Welcome back to Artful Breakdown, the series that takes a look at the art of Magic: the Gathering cards and the strategies, tricks, techniques, and decisions that go into making it. I'm Aaron, a fantasy illustrator myself, and I'm back to once again guide you through the coolness that might not always be visible at card size and discuss the behind-the-scenes stuff as best as I can see it from one artist's perspective.
Last time I promised you a look at the newest card type on the block: battles! Battles offer a unique set of opportunities of challenges and artists working on Magic. I'm not going to be able to cover every single one, but the longer panoramic view changes the approach to composition and storytelling in unique ways, so let's take a quick look at how just some of these tell the story of the biggest invasion the multiverse has ever seen.
Invasion of Gobakhan by Andreas Zafiratos
At just 27 cards painted, Andreas Zafiratos of Greece is relatively new to the game, and if you look at his portfolio, you can see a lot of growth in a short time. Here, he gives us a look at the shieldmages of Gobakhan, home plane of . We're treated to a hectic scene immediately with the hordes of Phyrexians packed tightly on the left assailing the defenders on the right who are more spread out and clearly outnumbered. This helps sell the storytelling and emotion; it shows us the defenders at a clear disadvantage. It also sneakily solves the problem of big complicated pieces by giving empty space to allow the eye a chance to rest, what we call letting the image breathe. That's facilitated by the different image ratio here. That wider space helps bring down some of the difficulty of creating that breathing space.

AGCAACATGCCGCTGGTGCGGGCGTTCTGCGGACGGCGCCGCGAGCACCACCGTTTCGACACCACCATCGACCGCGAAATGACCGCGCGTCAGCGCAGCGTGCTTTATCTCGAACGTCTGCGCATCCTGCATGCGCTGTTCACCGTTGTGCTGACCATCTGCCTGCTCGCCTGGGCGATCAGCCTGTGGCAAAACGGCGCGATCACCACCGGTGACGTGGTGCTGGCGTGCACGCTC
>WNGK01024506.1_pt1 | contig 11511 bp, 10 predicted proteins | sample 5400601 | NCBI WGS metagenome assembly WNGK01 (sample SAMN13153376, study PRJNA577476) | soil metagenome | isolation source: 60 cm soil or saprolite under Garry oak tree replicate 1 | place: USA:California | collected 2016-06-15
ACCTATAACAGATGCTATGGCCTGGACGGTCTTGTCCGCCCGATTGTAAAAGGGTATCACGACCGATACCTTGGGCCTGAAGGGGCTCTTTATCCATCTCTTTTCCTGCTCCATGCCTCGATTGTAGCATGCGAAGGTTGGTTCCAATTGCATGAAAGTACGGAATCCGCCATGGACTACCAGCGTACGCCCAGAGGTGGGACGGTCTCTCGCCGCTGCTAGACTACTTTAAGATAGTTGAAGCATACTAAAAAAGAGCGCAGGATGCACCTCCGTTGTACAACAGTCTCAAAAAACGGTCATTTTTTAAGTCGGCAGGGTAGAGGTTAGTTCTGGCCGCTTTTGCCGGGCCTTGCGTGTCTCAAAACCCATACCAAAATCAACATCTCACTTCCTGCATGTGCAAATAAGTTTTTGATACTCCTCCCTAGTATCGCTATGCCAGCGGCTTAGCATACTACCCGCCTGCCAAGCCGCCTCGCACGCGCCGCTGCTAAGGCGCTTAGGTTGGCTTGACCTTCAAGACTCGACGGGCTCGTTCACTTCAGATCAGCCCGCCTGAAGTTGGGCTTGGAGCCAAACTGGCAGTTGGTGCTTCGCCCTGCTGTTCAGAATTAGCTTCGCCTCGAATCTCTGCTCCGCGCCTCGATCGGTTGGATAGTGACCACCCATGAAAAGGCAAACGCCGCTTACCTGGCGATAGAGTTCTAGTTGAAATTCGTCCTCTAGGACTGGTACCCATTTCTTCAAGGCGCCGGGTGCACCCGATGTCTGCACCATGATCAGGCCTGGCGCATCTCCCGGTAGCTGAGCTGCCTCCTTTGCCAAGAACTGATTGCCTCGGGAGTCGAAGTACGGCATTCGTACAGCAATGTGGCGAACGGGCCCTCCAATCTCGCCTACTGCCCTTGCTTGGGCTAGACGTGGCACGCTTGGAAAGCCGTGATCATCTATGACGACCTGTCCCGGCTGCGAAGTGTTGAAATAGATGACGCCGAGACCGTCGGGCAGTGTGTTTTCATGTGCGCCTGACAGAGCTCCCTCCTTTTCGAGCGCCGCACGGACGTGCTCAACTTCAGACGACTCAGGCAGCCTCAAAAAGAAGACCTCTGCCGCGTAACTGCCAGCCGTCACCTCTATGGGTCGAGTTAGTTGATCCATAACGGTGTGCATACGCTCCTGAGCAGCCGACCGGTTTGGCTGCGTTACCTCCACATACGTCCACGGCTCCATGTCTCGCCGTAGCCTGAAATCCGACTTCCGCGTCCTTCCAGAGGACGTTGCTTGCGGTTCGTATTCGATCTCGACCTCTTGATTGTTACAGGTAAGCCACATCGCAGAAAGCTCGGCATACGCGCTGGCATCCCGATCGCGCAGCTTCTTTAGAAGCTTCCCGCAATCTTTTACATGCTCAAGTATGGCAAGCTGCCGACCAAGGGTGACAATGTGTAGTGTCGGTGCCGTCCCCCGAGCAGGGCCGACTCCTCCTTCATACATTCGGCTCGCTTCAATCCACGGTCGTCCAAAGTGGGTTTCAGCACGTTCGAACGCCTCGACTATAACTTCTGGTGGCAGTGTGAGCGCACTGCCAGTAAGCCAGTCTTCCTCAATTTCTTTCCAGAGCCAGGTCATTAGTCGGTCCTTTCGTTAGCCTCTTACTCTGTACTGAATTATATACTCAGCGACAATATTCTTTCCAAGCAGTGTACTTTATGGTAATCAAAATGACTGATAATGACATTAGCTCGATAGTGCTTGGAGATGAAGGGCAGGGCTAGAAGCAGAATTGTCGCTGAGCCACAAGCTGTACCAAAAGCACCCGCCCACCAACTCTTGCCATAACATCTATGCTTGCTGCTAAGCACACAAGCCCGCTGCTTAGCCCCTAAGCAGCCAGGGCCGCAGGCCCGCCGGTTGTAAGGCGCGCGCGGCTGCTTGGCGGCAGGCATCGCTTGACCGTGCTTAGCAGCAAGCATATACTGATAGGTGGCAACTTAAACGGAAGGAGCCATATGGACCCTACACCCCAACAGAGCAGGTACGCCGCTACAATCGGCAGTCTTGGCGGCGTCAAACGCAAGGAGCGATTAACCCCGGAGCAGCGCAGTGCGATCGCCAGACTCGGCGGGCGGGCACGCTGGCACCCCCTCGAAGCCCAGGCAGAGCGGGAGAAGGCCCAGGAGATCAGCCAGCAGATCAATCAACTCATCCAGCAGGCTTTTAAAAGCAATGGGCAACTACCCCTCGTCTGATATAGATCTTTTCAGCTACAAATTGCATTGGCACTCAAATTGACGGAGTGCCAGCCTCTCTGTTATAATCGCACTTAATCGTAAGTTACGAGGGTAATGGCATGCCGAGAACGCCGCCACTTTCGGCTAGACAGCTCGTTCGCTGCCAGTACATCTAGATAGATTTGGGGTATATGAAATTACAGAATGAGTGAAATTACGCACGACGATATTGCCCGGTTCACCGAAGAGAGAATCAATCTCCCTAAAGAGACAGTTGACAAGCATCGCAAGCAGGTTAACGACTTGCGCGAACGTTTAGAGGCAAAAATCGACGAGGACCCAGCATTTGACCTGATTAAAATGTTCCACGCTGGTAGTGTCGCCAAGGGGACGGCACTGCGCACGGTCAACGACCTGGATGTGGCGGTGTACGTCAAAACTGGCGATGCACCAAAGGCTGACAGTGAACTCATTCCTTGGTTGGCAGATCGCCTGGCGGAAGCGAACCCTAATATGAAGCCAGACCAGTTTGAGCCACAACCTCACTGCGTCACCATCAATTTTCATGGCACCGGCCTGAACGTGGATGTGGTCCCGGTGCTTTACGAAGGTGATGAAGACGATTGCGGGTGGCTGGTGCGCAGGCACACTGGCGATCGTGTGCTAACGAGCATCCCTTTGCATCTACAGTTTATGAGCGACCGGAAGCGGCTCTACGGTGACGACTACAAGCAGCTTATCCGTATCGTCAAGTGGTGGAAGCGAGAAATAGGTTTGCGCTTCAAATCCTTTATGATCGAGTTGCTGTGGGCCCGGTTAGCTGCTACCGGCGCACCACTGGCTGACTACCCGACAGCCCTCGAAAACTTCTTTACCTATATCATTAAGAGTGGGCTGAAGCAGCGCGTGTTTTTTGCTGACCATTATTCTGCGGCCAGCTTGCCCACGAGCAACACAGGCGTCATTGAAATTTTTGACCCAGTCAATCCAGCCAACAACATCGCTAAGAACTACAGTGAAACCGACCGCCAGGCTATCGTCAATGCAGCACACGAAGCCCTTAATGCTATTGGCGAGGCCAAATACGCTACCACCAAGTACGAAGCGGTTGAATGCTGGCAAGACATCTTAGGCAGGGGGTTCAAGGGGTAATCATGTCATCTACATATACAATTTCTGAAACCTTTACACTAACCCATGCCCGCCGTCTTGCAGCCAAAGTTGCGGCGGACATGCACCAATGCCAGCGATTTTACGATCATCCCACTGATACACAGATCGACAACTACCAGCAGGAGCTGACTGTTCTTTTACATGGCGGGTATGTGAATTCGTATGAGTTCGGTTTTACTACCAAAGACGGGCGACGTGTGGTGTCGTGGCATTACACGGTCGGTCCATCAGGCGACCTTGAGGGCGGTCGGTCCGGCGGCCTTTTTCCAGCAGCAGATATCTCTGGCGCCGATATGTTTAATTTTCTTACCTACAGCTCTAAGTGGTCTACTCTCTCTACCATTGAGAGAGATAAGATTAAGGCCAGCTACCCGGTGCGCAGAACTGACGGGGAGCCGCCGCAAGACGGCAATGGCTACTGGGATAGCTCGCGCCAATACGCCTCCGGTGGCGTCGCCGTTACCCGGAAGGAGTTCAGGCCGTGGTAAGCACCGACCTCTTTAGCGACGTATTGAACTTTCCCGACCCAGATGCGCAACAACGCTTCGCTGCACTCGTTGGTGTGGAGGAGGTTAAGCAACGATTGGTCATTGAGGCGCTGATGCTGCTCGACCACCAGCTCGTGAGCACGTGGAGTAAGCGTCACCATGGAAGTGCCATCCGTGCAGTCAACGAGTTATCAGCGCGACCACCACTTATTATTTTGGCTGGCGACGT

It also situates most of the action where things tend to get most complex: around the horizon line. Partially because that's naturally where this kind of thing happens in compositions but it's also a consideration of the battle card frame. The most important information needs to line up well. Additionally, the use of shadows and light plays a role. The darker foreground adds needed contrast with the lit spaces and helps keep things clear at card size. If you want even more information, check out this great interview here.